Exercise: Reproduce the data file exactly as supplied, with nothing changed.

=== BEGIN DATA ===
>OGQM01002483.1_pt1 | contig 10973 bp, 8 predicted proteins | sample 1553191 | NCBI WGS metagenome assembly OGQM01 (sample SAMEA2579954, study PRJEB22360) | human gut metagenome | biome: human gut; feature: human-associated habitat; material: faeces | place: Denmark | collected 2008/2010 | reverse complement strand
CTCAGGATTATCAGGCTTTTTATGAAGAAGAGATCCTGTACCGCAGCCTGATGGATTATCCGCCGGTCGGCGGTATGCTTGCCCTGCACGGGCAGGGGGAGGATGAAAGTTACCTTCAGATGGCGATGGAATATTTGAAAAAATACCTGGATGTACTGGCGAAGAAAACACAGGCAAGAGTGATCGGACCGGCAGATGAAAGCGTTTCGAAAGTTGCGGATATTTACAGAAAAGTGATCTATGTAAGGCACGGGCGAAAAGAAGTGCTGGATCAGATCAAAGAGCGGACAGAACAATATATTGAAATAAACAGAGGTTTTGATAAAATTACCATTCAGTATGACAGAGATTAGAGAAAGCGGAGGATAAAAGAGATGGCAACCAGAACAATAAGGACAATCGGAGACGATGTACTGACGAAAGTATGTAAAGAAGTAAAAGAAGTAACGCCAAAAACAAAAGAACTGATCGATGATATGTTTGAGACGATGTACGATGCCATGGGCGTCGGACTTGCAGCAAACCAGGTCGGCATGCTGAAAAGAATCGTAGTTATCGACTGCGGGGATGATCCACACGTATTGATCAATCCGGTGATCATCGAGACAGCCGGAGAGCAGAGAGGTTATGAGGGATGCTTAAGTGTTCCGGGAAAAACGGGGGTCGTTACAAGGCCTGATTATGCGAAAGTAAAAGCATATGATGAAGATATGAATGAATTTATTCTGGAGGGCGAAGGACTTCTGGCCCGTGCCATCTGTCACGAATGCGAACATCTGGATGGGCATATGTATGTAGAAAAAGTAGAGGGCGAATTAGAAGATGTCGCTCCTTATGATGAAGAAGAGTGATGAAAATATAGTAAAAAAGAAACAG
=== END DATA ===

>OGQM01002483.1_pt1 | contig 10973 bp, 8 predicted proteins | sample 1553191 | NCBI WGS metagenome assembly OGQM01 (sample SAMEA2579954, study PRJEB22360) | human gut metagenome | biome: human gut; feature: human-associated habitat; material: faeces | place: Denmark | collected 2008/2010 | reverse complement strand
CTCAGGATTATCAGGCTTTTTATGAAGAAGAGATCCTGTACCGCAGCCTGATGGATTATCCGCCGGTCGGCGGTATGCTTGCCCTGCACGGGCAGGGGGAGGATGAAAGTTACCTTCAGATGGCGATGGAATATTTGAAAAAATACCTGGATGTACTGGCGAAGAAAACACAGGCAAGAGTGATCGGACCGGCAGATGAAAGCGTTTCGAAAGTTGCGGATATTTACAGAAAAGTGATCTATGTAAGGCACGGGCGAAAAGAAGTGCTGGATCAGATCAAAGAGCGGACAGAACAATATATTGAAATAAACAGAGGTTTTGATAAAATTACCATTCAGTATGACAGAGATTAGAGAAAGCGGAGGATAAAAGAGATGGCAACCAGAACAATAAGGACAATCGGAGACGATGTACTGACGAAAGTATGTAAAGAAGTAAAAGAAGTAACGCCAAAAACAAAAGAACTGATCGATGATATGTTTGAGACGATGTACGATGCCATGGGCGTCGGACTTGCAGCAAACCAGGTCGGCATGCTGAAAAGAATCGTAGTTATCGACTGCGGGGATGATCCACACGTATTGATCAATCCGGTGATCATCGAGACAGCCGGAGAGCAGAGAGGTTATGAGGGATGCTTAAGTGTTCCGGGAAAAACGGGGGTCGTTACAAGGCCTGATTATGCGAAAGTAAAAGCATATGATGAAGATATGAATGAATTTATTCTGGAGGGCGAAGGACTTCTGGCCCGTGCCATCTGTCACGAATGCGAACATCTGGATGGGCATATGTATGTAGAAAAAGTAGAGGGCGAATTAGAAGATGTCGCTCCTTATGATGAAGAAGAGTGATGAAAATATAGTAAAAAAGAAACAG